The Sudan protests: Professionalism, strength, and diversity
Image description: A poster held up during the recent protests in Sudan
On Thursday 11th April 2019 the President of Sudan, Omar Al-Bashir, was removed from office by a military coup. These leaders were taking advantage of the mass protests in the country’s capital, Khartoum, which began in December 2018. The protests were initially in response to the government’s austerity measures, but rapidly grew to demand the removal of President Bashir and his government.
A Transitional Military Council (TMC) is currently in place and has promised a transition to civilian rule in two years, a process which will be overseen by the TMC. However, this has not satisfied protesters, who are demanding an immediate transition to civilian rule, the detention of the political and military figures of Bashir’s regime who committed ‘crimes against the people’, and the release of political prisoners arrested during the protests.
Several factors make these protests extremely interesting. Firstly, the momentum they have is unprecedented. One might expect that once the old leader is overthrown and a new regime established, the protests would fizzle out. But this is not the case in Sudan, indeed the protesters seem to have gained momentum since the toppling of Bashir, with subsequent protests leading to the resignation of Defence Minister Auf and security chief General Gosh, and a reiteration of their demand for immediate civilian rule. Sudanese protesters have certainly learned lessons from the rebellions, counter-rebellions, uprisings and subsequent military crackdowns that characterised the region in 2011 during the Arab Spring and will not give up their demands easily.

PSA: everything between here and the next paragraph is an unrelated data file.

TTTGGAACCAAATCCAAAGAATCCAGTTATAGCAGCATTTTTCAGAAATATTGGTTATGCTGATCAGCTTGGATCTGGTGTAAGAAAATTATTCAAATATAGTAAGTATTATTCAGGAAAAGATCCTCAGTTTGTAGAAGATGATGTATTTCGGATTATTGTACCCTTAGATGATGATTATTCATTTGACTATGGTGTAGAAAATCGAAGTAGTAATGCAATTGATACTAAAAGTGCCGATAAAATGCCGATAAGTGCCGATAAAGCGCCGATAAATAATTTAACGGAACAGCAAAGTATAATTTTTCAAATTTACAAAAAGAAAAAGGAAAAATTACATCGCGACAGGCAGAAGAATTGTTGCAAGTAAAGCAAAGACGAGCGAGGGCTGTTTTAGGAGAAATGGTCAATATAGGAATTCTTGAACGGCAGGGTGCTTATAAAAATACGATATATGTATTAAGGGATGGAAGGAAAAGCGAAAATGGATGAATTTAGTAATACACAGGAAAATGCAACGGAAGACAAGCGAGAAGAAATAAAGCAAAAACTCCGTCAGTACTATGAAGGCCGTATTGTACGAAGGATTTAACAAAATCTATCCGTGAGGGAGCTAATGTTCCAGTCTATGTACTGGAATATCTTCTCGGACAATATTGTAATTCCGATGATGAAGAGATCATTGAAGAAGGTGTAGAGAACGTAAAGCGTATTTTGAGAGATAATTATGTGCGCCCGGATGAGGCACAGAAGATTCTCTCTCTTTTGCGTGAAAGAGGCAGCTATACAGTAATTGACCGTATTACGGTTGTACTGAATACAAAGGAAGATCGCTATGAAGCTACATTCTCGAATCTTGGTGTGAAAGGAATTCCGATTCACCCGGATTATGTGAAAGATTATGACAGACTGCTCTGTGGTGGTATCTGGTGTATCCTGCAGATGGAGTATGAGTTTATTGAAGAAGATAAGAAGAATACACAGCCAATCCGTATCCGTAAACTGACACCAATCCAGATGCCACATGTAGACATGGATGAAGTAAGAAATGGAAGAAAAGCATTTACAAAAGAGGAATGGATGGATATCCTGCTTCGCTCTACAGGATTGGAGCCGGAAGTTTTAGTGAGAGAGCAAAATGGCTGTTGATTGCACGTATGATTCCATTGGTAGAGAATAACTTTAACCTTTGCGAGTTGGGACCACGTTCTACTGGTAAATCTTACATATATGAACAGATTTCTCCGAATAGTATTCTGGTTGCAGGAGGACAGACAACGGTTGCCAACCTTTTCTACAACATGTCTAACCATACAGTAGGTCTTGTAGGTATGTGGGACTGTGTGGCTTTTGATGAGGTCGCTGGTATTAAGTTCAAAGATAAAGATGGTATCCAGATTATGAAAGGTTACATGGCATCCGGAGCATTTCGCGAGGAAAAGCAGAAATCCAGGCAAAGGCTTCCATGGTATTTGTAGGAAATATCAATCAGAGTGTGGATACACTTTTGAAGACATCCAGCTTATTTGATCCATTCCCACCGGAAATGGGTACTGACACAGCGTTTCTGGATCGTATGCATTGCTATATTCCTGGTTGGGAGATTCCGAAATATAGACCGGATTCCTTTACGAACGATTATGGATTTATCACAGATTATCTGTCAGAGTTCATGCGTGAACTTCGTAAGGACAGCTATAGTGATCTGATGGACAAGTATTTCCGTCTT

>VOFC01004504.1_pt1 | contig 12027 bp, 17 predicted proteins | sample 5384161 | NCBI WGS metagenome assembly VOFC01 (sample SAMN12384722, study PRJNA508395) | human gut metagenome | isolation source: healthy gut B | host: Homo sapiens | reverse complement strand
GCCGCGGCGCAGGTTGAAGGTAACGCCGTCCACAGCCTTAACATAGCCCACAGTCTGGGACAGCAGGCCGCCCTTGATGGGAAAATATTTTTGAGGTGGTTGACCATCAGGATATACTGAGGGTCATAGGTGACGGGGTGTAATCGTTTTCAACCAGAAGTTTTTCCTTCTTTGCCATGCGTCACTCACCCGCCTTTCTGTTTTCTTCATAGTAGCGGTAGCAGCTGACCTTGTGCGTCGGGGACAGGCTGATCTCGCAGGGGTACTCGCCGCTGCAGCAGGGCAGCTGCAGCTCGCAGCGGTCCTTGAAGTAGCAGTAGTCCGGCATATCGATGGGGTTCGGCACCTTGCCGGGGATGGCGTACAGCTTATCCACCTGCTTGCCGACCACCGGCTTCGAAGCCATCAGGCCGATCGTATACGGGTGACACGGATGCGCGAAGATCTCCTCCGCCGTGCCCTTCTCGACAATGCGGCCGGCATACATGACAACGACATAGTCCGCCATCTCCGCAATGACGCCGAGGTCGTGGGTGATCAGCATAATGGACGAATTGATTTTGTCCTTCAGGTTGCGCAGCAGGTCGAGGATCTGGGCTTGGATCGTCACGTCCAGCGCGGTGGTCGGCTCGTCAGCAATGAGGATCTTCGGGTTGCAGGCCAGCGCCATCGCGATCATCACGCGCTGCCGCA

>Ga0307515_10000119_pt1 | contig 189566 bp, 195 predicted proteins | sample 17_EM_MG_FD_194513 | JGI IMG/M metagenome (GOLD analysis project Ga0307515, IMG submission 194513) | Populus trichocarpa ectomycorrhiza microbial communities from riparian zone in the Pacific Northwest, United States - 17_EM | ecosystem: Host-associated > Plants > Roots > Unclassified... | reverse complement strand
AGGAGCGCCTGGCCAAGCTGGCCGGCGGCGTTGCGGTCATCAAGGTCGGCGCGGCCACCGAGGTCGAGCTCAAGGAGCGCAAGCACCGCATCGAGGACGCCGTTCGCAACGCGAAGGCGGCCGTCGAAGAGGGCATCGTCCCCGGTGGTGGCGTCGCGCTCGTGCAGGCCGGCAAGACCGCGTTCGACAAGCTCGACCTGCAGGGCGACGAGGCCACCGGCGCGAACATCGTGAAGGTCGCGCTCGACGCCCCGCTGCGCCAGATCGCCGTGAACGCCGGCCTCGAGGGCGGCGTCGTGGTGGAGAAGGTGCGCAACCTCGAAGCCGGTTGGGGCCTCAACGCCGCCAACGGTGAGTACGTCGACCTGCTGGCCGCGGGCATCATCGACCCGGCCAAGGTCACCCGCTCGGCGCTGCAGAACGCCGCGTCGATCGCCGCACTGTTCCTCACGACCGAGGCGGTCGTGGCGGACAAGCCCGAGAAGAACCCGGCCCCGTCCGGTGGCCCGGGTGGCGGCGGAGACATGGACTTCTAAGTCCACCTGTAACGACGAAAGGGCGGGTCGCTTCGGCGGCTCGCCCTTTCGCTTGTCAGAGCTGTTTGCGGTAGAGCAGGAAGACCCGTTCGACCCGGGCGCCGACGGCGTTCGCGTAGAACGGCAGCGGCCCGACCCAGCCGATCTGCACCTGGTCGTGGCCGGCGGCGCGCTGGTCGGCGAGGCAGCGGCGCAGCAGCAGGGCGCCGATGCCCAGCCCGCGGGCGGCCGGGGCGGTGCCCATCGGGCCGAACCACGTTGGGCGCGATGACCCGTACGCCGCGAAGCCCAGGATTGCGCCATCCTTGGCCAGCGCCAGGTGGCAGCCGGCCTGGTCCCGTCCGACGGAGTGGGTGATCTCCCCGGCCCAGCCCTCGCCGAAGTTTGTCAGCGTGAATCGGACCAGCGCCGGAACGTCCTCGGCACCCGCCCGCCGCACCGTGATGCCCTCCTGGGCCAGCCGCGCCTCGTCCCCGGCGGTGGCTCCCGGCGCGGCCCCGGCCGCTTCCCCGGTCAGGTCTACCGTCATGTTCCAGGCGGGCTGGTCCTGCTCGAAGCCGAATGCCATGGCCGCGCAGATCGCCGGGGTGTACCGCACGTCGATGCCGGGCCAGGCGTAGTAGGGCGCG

Another interesting dimension to the Sudanese protests is that roughly 70% of the protesters are women.
In addition, the professionalism with which the organisations leading the protests have conducted themselves thus far is admirable. Human Rights Watch have estimated that the number of protesters who have died since December 2018 to be more than fifty, and yet the protesters have continued with their non-violent protests, in the form of sit-ins outside the Military Headquarters, despite this threat and provocation. The Sudan Professionals Association (SPA), a collaboration of Sudanese doctors, health workers and lawyers, have been at the forefront of organising the protests, and currently make up part of a collection of opposition groups, called the Alliance for Freedom and Change, who are in talks with the Military Council to discuss the timeline of civilian rule. The coalition of opposition and protest groups have a more thoughtful, long-term plan for the government of Sudan than the present ruling group. The only information revealed by the TMC thus far on their plans for Sudanese government have been transition to military rule in two years, overseen by military generals, and to declare a state of emergency within Sudan for three months. Beyond this, they have shown themselves to be reactive, conceding to certain demands in order to appease protesters, but doing little to create plan for future government. By contrast, the Alliance has plans for civilian government with a legislative assembly of 120, to be achieved after a 4-year transition period overseen by technocrats and civilians, culminating in free elections. The Alliance also stated that they would soon be releasing the names of the people they want on the civilian council, but this has not yet happened. The Alliance is looking to the future, the TMC is still reeling from the past.